Turning Famous Women Writers Who Committed Suicide into a “Lookbook”

6140113231_6a4b4d8178VICE Magazine ignited a firestorm a few weeks ago for their controversial photo editorial featuring to the ladies of the literati in their Women in Fiction issue. In addition to stories by Joyce Carol Oates and Mary Gaitskill and an interview with Marilynne Robinson, there is also a spread by photographer Annabel Mehran celebrating the literary legacies of seven women writers—Virginia Woolf, Sylvia Plath, Iris Chang, Dorothy Parker, Charlotte Perkins Gilman, Sanmao and Elise Cowen. This tribute, however, showcases a fashion spread with seven models wearing stylish, brand-name labels as they portray the writers at the time of their deaths (or in the case of Dorothy Parker, attempted suicide), their weapon of choice in hand.

Sylvia Plath sits on the floor with her hands in her lap blankly staring into an open gas oven.

Elise Cowen lies motionless on the ground; we see her from an aerial view with her limbs sprawled across the pavement.

Virginia Woolf clutches a heavy rock against her chest as she wanders into the River Ouse.

Sanmao grips a noose made of silk stockings around her neck, preparing to hang herself.

Charlotte Perkins Gilman holds a chloroform handkerchief to her face, surrounded by yellow wallpaper.

Iris Chang sits in a parked car with a revolver pointed at her mouth.

Dorothy Parker stands over a faucet with blood streaming from her slashed wrists.

Each photo is accompanied by fashion credits and a few words detailing the circumstances surrounding each writer’s tragic end: date of birth, date of death, age at time of death, city where they died and cause of death. But lost in the photo spread are any excerpts from their works or mention of their worthy contributions to the literary canon. And the horrible and sadistic irony is not lost in the fashion editorial’s name—“Last Words”—a misnomer, considering how the magazine silences the writer’s words, effectively diminishing their achievements.

These heartbreaking stories, reenacted in the pages of VICE, are harrowing. They gut you. This photo spread strips the writers’ lives of any meaning beyond their method of suicide. It reduces a vibrant life to a despairing end.

One can’t help but feel outraged at the judgment of those responsible for “Last Words.” But as Michelle Dean of New York Magazine’s The Cut pointed out—their indiscretion was not in exploring the theme of women writers and suicide, but rather the negligent and apathetic way they framed each writer’s real struggle with mental illness. VICE is known for being “unconventional” and “edgy,” but there is something deeply distressing about printing a lookbook of conventional fashion photographs to recognize gifted women writers who committed or attempted suicide.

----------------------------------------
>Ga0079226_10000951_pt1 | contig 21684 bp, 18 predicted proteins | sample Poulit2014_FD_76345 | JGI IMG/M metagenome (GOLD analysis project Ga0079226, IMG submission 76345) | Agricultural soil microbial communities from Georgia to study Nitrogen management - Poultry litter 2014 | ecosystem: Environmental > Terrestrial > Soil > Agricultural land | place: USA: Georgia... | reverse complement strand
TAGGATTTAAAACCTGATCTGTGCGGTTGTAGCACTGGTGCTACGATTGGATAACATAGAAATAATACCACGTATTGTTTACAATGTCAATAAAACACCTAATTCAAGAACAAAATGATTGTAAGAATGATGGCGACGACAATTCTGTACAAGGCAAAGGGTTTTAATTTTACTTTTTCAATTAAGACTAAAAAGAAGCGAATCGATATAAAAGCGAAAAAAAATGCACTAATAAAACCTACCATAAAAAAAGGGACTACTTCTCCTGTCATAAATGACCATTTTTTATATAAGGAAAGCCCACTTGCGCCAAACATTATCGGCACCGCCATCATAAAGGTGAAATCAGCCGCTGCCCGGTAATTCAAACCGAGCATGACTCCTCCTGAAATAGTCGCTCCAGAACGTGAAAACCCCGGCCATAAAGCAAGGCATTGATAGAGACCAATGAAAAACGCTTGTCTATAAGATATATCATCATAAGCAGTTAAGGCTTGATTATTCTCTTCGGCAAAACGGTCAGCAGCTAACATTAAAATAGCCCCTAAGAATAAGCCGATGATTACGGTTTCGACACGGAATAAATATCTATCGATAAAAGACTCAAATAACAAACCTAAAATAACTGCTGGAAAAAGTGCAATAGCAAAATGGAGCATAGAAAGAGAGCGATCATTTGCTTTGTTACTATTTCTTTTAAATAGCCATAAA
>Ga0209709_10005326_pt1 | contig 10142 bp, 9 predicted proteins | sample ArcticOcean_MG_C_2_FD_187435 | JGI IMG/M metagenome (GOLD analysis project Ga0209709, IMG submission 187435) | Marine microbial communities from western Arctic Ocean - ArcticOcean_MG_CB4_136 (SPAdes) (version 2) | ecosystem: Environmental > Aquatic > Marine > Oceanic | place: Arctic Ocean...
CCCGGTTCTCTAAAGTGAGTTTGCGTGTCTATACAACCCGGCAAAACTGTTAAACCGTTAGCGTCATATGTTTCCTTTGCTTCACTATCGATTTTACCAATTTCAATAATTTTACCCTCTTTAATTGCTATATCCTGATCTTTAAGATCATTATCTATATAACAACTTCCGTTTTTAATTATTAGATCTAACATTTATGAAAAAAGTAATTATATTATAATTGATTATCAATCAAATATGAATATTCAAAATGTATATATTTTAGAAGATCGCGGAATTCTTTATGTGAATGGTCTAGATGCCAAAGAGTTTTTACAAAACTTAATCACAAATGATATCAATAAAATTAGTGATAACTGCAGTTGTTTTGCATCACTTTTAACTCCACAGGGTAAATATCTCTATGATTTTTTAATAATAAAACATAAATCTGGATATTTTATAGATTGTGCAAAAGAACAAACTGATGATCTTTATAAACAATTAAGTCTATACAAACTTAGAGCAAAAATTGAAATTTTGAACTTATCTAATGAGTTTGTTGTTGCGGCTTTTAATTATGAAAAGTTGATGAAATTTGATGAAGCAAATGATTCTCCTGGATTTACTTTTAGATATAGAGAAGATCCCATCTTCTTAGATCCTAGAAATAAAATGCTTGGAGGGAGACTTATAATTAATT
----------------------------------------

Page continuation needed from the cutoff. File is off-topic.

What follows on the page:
Anne Matchar writes in The Atlantic that “female suicide has long been a titillating subject for artists” and some of the women featured in the photo editorial wrote extensively on themes of self-destruction, pain, depression and suicide. But as Dean aptly alludes to in the title of her piece, there is a right, wrong and VICE way to delve into a discussion on the suicides of famous women—and the right way respects an individual’s dignity and humanity.

As Katy Waldman wrote at Slate,

I just see famous authors turned into beautiful, violated bodies: an exploitative impulse reproduced seven times and wrapped in fancy clothes.

After causing an uproar, VICE decided to yank the photos from their website (they’re still available on Jezebel and in the print issue) and issued a statement apologizing, albeit defending their aesthetic choices.

This is not art nor is it a celebration of these women. Let’s call it what it is: sexist and provocative shock value with a side of fashion and a price tag.

 Photo by Flickr user mike krzeszak under Creative Commons 2.0

Comments

  1. Weeza Matthias, MD says:

    What’s most depressing is the artist is a woman….

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